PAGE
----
Jimmy DeButts: Meandering along Maryland's gerrymandered 3rd District

Jimmy DeButts
Contact Reporterjdebutts@capgaznews.com

It looks like X-rayed lungs on a Rorschach test.

No, it’s a smashed spider with broken legs.

It’s just ridiculous.

There’s no consensus on what Maryland’s 3rd Congressional District resembles. There’s no singular policy or priority that unites a district carved out of four counties and Baltimore City.

On a Wednesday journey that included stops in each municipality, it was easy to find shock and disgust among the electorate. Some folks were unaware of the district’s meandering borders and reckless design.

The Hampden tattoo shop employee saw lungs when presented with a District 3 map.

The White Oak barber was unimpressed. “Are you for real?”

The Columbia liquor store owner said it appeared a spider’s guts and legs exploded under extreme pressure.

The Overlea seafood retailer just shook her head.

Perhaps the Democratic party’s intent was confusion and exasperation. The designers of what’s known as America’s most gerrymandered district should be embarrassed (they aren’t). They should be ashamed.

They should be forced to drive the district during rush hour for eternity.

Maybe Pablo Picasso could envision a serpentine outline of rigged elective malfeasance. Any sane person would consider District 3 an insult to representative governance.

District 3’s distorted drawing has some residents of Congressional District 6 seeing red. They feel the state’s conservative-leaning constituency was gerrymandered to limit their elective power. Their case heads to the Supreme Court March 28. The high court heard complaints against Republican-drawn districts in Wisconsin late last year.

We know gerrymandering is a national epidemic. And it’s killing democracy.

The gerrymanderers think they’re slick, slicing up maps to lock in their control. They sneer as they insult the intelligence of their constituents. They didn’t even try to make it appear as if the districts are fair.

It’s by design, and it’s only escalating divisive political discourse.

Gerrymandering emboldens party polarization and weakens the desire — or need — to compromise. The bad actors who play these games have no interest in service.

They’re in a perpetual state of arrested development. They act like squabbling siblings:

“He did it first.” “She’s worse than me.”

They’ll point fingers. They’ll deflect and redirect.

It’s a perfect example of what is wrong with our “leaders.” Sadly, these “me-first” politicians squander taxpayer money by fighting all the way to the Supreme Court.

They’re going to lose. But not really. They’ll maintain power because — for the most part — the states are red and blue. Wisconsin and Pennsylvania (also mixed up in the gerrymandering scheme) are battleground states so there might be some progress toward righteousness.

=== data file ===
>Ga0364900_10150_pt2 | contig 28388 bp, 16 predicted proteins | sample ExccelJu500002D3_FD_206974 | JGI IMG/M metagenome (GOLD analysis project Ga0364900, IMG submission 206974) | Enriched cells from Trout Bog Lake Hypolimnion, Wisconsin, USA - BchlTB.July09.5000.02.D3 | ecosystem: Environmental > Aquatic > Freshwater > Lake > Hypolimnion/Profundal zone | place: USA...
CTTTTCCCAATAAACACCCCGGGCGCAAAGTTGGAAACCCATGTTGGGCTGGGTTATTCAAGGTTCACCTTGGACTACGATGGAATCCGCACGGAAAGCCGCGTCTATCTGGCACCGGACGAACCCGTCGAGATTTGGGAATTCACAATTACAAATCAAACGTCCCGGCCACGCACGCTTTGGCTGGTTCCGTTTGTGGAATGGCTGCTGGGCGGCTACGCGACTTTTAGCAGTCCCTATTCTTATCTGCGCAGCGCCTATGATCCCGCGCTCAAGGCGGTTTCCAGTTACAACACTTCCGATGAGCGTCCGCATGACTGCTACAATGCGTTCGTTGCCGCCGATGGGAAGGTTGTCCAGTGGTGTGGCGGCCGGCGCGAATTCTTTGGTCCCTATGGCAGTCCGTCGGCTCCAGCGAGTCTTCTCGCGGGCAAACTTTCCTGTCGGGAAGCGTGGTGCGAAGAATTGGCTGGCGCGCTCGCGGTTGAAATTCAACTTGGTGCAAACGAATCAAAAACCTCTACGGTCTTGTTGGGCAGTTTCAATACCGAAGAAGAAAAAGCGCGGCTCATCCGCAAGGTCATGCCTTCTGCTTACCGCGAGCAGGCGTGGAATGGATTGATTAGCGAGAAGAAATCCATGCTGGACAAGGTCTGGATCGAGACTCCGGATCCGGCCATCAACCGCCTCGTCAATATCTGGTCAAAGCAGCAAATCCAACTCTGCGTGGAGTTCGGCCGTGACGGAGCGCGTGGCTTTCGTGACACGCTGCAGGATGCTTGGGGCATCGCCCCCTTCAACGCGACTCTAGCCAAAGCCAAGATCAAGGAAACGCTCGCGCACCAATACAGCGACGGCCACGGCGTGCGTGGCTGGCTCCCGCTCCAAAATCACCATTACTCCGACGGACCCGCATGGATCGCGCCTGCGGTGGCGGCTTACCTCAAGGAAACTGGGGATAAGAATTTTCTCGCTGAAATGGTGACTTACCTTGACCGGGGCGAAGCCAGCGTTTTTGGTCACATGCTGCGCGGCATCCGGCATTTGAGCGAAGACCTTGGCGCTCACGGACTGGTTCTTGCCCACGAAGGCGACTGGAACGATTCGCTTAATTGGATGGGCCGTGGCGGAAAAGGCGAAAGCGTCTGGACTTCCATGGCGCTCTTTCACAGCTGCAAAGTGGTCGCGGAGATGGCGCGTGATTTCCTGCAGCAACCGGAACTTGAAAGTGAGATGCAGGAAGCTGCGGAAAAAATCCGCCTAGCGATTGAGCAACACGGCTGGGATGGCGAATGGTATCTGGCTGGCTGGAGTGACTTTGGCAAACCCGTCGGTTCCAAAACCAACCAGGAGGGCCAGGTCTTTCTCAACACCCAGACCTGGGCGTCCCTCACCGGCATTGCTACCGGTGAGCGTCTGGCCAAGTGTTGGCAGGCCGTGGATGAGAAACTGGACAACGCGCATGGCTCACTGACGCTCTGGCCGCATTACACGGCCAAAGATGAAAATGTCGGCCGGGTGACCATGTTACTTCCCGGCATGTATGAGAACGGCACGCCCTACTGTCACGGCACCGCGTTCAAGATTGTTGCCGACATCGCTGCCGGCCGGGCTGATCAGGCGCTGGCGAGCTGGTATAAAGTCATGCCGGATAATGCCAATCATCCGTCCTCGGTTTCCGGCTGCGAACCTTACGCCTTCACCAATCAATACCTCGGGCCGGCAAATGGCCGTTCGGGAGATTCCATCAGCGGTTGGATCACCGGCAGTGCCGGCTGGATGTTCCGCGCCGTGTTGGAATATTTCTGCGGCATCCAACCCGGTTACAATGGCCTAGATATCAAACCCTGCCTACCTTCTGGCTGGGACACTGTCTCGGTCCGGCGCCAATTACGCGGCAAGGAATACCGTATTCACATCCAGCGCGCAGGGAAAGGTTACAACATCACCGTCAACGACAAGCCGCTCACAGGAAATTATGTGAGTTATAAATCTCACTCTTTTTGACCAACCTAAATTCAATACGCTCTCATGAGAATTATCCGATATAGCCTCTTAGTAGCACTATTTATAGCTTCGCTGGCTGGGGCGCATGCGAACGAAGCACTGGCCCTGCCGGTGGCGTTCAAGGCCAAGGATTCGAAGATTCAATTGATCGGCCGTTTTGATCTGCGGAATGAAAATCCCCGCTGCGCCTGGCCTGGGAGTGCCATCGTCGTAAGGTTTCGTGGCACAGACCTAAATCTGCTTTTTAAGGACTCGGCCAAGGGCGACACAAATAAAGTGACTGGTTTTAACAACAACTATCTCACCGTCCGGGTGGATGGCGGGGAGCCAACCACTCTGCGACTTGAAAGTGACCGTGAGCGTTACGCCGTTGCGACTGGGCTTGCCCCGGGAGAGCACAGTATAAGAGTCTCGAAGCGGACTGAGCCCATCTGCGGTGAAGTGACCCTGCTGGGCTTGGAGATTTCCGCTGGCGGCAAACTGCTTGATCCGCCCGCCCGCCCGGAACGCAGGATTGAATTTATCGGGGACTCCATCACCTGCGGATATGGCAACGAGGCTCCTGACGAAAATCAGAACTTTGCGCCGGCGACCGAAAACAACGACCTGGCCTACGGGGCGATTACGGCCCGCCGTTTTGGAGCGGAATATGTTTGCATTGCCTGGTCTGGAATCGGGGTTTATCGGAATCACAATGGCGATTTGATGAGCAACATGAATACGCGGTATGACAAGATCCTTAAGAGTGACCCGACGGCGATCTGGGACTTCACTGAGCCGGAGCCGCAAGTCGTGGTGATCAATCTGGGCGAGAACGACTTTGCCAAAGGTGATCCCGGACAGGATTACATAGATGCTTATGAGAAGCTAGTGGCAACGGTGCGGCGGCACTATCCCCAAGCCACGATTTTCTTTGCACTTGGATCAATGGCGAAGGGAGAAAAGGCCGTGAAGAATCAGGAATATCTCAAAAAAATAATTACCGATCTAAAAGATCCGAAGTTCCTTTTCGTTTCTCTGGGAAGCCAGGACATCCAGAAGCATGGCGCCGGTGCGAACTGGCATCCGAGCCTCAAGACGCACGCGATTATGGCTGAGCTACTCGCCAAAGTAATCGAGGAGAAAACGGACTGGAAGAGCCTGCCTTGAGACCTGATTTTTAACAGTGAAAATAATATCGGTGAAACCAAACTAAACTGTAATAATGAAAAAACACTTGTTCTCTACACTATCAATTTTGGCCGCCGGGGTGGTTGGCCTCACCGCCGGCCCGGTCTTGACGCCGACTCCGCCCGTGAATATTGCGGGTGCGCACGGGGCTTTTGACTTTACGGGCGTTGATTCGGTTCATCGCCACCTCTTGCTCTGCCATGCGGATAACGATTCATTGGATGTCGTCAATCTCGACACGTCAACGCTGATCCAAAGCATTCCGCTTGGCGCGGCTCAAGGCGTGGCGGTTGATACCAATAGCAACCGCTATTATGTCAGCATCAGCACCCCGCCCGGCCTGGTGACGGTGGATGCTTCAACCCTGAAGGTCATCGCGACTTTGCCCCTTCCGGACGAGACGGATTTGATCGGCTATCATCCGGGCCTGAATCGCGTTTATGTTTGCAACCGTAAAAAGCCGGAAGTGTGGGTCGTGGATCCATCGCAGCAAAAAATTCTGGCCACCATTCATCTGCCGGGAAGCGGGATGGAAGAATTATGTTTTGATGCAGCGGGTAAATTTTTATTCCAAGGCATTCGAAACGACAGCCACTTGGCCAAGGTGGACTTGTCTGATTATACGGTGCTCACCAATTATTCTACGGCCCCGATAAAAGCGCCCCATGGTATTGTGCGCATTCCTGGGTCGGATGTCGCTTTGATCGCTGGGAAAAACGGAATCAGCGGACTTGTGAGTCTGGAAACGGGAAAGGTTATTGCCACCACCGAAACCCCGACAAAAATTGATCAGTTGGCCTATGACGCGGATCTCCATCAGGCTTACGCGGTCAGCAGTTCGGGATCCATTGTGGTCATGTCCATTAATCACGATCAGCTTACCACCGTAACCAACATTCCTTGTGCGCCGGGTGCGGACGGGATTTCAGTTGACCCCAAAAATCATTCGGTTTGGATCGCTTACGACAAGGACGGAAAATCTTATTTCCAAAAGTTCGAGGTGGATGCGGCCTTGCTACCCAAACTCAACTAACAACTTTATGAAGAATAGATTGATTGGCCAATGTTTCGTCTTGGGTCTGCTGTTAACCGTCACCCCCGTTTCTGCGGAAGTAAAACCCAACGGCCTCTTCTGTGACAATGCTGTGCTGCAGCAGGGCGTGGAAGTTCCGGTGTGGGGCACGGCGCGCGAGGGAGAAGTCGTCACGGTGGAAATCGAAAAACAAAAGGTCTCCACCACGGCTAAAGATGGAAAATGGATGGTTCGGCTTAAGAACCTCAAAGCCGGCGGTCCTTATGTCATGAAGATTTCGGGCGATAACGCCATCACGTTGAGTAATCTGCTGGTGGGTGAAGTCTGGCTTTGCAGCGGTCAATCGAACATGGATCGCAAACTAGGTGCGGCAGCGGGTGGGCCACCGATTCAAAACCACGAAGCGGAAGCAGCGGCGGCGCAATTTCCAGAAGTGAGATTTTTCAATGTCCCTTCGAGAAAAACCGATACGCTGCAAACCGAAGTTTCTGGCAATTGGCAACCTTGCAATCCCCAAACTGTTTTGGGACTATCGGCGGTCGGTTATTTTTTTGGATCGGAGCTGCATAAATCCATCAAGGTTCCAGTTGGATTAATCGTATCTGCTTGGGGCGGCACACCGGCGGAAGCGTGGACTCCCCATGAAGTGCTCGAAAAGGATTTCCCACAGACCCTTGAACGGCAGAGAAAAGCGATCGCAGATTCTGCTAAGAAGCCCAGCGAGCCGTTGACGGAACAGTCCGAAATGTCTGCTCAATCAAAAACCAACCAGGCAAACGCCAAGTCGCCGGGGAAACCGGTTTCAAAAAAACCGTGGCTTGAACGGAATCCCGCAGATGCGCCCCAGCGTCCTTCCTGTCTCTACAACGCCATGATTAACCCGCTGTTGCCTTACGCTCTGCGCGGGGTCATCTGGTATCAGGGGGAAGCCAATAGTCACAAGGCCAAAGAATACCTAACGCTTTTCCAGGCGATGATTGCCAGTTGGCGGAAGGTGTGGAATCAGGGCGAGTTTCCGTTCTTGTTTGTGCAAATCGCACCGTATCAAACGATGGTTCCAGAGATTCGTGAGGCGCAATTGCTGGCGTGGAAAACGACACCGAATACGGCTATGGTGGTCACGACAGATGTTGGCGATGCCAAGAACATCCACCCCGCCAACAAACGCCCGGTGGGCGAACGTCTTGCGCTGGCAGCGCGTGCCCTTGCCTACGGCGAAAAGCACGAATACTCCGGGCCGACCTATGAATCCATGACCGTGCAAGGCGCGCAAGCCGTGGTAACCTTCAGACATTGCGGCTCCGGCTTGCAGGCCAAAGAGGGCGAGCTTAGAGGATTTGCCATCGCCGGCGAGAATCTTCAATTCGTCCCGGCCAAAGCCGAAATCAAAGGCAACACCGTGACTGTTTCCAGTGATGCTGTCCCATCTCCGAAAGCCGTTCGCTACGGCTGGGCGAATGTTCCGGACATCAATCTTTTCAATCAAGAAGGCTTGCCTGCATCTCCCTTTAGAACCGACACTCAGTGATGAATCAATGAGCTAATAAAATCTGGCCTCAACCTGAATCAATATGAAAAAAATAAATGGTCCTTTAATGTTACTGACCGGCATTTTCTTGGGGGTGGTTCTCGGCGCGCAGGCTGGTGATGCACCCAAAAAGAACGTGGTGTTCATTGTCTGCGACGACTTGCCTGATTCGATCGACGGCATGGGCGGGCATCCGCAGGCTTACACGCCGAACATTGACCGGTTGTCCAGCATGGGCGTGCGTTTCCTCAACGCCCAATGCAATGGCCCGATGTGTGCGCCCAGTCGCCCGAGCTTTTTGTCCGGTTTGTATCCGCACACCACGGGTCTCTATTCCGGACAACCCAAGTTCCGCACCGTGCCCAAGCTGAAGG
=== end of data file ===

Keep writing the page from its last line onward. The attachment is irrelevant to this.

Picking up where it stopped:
Don’t hold your breath.

It’s through this prism we must applaud and uplift the efforts of folks like Del. Michael Malone, R-Crofton. Malone filed legislation this year to address our state’s gerrymandered districts. He wants to add language to the state constitution requiring Maryland congressional districts be drawn “of adjoining territory, be compact in form and be of substantially equal population.”

It makes sense. People would understand them. The districts would look more like children’s building blocks than the monsters in their nightmares.

Since the bill calls for changing the state Constitution, residents would vote for the change in the 2018 November election. A Feb. 26 hearing is scheduled for 3 p.m. before the Rules Committee.

Malone said Anne Arundel County suffers from gerrymandering. With so many competing voices and priorities, it’s nearly impossible to coalesce around common issues. While traffic around Fort George G. Meade or cleaning up the Chesapeake Bay might rank high in our county, Montgomery County residents might put funding for the Food and Drug Administration’s White Oak facility or to the surrounding area’s infrastructure as their top priority.

South Baltimore residents might seek aid for the multibillion-dollar Port Covington project.

A barber in White Oak Plaza wants relief from speed cameras. The tattoo shop employee wants more resources for public safety. The seafood retailer begs for help with Baltimore County’s “horrible” schools.

Malone said everyone suffers when districts are spread thin and wide.

“We don’t have the one advocate that’s all in for Anne Arundel County,” Malone said. “There’s big challenges to being responsive (to constituent needs).”

Rep. John Sarbanes represents District 3. He co-sponsored the Redistricting Reform Act. If passed, that legislation would require each state to create “independent, multi-party citizen redistricting commissions to conduct open and transparent statewide redistricting processes after each decennial census,” according to an emailed statement from his spokesman.

Sarbanes, a Democrat, endorses a federal reform strategy “rather than piecemeal reform on a state-by-state basis.”

That’s a fine dream. But it ain’t reality. He’s suggesting those benefiting from the current system — the same ones who are deadlocked 90 percent of the time — to voluntarily surrender power.

Bruce Campbell should star in that fantasy film.

There is a simple remedy: Tear up the smashed spider and embrace right angles.

This story has been updated to reflect Congressional District 6 residents will challenge the map’s legality before the Supreme Court in March.

Jimmy DeButts can be reached at 410-280-5915 or follow on Twitter @jd3217.

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